James Victore in 2016

Excerpts from a 2016 interview with James Victore from Please Make This Look Nice: The Graphic Design Process:

“The designer Henryk Tomaszewski would spend hours arranging and cutting and juggling on a page, to make it feel like it was just born there. You look at his work and wow. You can look at these pieces today, and they’re timeless, completely appropriate today. But I know that it took a lot of work to make that.

On the other hand you have Massimo Vignelli who was all about perfection, ‘This is perfect, that isn’t.’ I can’t believe how people get all wet in the pants for his shit since perfect assumes a number of things. It assumes that you are right, that you have the answer, and that you’re smarter than your audience because you have the rules. This is Massimo’s work since it leaves no room for the audience to be involved. It’s empirical.

I’m much more of the bloody, hairy Grapus-ian, Tomaszewski, Ungerer school. Where there’s a level of humanity, not business. With that said, someday I will be 90 years old – it’ll happen – and I hope I won’t be like two of my heroes – Sam Peckinpah and A. M. Cassandre, who both died penniless.”

“People say they have a love-hate relationship with technology. I definitely do. I really don’t trust it… I did a talk recently with Bonnie Siegler and Ellen Lupton. They asked me to pick a project and show and talk about it. So I picked this project that was done for Mudac in Switzerland – an exhibition that we did all the stuff for – banners outside, posters, catalog. It was big Swiss-style silkscreen in fluorescent orange and black so you could see where the black went over and where the white showed through. I started the talk and I was showing the poster and I said, ‘Listen, technology sucks, because this poster, there’s a pentimento, there’s a feeling.’ And someone said, ‘Aw, technology doesn’t suck!’ And I’m like, ‘No, technology sucks because this, in real life, has an otherness to it, a beauty to it that you can’t see. It’s fluorescent orange, which you can’t see on your fucking screen.’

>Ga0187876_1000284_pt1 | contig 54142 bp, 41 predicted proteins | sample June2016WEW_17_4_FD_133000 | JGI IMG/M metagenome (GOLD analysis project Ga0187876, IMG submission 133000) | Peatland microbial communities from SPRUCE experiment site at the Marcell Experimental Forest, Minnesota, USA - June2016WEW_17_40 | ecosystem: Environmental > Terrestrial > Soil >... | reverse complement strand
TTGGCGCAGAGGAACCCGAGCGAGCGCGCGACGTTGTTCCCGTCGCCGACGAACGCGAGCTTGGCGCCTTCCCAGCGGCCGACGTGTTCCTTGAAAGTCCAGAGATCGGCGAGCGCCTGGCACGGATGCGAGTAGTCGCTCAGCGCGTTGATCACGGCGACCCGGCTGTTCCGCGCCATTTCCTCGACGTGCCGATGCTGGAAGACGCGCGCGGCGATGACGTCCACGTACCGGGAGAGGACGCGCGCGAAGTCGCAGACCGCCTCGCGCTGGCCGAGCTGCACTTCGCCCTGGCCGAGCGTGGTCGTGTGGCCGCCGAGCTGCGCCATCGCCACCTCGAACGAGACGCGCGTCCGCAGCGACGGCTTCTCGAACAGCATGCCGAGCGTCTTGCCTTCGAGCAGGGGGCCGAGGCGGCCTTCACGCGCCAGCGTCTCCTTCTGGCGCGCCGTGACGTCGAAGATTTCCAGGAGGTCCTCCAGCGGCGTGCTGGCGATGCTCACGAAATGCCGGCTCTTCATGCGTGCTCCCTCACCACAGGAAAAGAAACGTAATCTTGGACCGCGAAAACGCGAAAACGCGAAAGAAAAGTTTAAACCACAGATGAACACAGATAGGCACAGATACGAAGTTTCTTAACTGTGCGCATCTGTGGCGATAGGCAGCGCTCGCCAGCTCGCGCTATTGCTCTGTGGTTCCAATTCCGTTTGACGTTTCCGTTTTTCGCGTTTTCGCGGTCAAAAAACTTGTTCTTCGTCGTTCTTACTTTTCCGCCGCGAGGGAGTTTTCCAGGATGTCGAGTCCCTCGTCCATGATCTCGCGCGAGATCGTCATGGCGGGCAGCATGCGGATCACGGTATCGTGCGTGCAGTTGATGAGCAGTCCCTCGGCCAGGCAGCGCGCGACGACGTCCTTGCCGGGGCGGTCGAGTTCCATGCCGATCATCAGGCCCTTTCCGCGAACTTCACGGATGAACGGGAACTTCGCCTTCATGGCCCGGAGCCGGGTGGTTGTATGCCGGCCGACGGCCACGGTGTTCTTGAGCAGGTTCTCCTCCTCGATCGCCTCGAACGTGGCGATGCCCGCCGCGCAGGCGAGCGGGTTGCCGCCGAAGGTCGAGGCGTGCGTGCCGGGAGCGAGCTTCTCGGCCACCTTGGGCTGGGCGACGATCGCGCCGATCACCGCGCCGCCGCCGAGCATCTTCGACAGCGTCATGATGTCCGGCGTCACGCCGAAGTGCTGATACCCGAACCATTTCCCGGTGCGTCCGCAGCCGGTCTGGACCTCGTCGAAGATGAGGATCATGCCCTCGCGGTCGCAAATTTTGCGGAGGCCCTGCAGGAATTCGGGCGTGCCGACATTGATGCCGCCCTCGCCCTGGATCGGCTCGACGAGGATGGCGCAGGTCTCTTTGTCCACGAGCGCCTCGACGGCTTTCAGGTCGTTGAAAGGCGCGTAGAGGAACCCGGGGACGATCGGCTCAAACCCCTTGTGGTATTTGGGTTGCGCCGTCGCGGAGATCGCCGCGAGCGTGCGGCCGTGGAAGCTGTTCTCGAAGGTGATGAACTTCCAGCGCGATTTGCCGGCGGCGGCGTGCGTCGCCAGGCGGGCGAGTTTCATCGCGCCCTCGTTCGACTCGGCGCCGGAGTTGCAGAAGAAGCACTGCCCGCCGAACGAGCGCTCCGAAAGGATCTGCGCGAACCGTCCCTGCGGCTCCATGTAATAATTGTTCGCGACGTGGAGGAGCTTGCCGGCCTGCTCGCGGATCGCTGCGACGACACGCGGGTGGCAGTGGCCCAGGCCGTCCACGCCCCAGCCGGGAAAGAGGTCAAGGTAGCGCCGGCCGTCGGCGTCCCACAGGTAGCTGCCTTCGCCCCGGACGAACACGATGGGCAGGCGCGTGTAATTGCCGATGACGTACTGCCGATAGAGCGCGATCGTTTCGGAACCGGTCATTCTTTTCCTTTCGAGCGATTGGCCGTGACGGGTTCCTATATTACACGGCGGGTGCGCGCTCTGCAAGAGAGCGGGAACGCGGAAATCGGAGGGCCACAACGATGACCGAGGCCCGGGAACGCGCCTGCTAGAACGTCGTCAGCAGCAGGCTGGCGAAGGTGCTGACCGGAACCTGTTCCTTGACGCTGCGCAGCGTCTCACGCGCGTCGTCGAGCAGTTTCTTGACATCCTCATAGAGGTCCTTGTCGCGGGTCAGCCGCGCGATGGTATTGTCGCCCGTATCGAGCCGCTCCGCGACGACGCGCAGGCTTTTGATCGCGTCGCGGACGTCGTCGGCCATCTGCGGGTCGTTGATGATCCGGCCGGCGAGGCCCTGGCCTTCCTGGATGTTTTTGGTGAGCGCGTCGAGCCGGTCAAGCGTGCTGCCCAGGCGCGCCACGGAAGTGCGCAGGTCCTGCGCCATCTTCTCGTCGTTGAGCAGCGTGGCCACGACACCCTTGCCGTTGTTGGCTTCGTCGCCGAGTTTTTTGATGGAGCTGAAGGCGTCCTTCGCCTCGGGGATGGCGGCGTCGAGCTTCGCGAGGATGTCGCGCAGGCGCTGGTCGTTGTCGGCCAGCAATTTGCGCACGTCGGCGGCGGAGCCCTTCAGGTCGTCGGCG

I’m not satisfied looking at stuff on a screen. I don’t understand the headlong diving into the Kindle or whatever. I don’t think it’s because I’m 50. I think it’s because I love what we do and I love touching things and using my hands. I also don’t believe in having all of our eggs in one basket – and not a sturdy basket at that.”

“These days I don’t do as many iterations physically, because you do something long enough, you get good at it. There’s so much of it that just happens in my head, that doesn’t come out on paper. Or it’s literally a sketchbook full of words, explaining to myself what it means.

One of the things I learned from Pierre Bernard and the Grapus guys a bunch of years ago – I asked him, ‘When you’re doing your lettering, do you write it fifty times and then cut? Take the ‘E’ from here and put it here and fix it up?’ He said, ‘No, we usually do it about two or three times, and we always choose the first.’ I know that’s a lie, but it’s a lie to illustrate the truth. And the truth is, the first one is always best because you’re not thinking about it. If you start thinking about it too much, it just becomes a mess.”

“In Zen archery, it’s all [exhale]. It’s all large beautiful sweeping movements you make with the bow. And hitting the target? Who the fuck cares? That’s not important. That informs my work – it informs everything I do.

I never cared about the reward. I never cared about the target. I didn’t do things for money. I turned Pentagram down twice. I made decisions because I wanted a life, and I wanted to make and have choices in my life.

It’s not just about the work. It’s a life thing. That’s how it manifests itself in my work and life. I’ve said a million times, I’d rather die with the reputation I have now than fifty bucks more in my pocket.”

“I hope you got good stuff from me. I hope you’re getting the stuff you want from other people. I hope they’re being as honest and forthcoming as I tried to be.

I know that there are successful design studios that are basically run by MBAs who figure the business out. They add this ‘pentimento’ of color and typography on top of their work and they can all rot in hell.”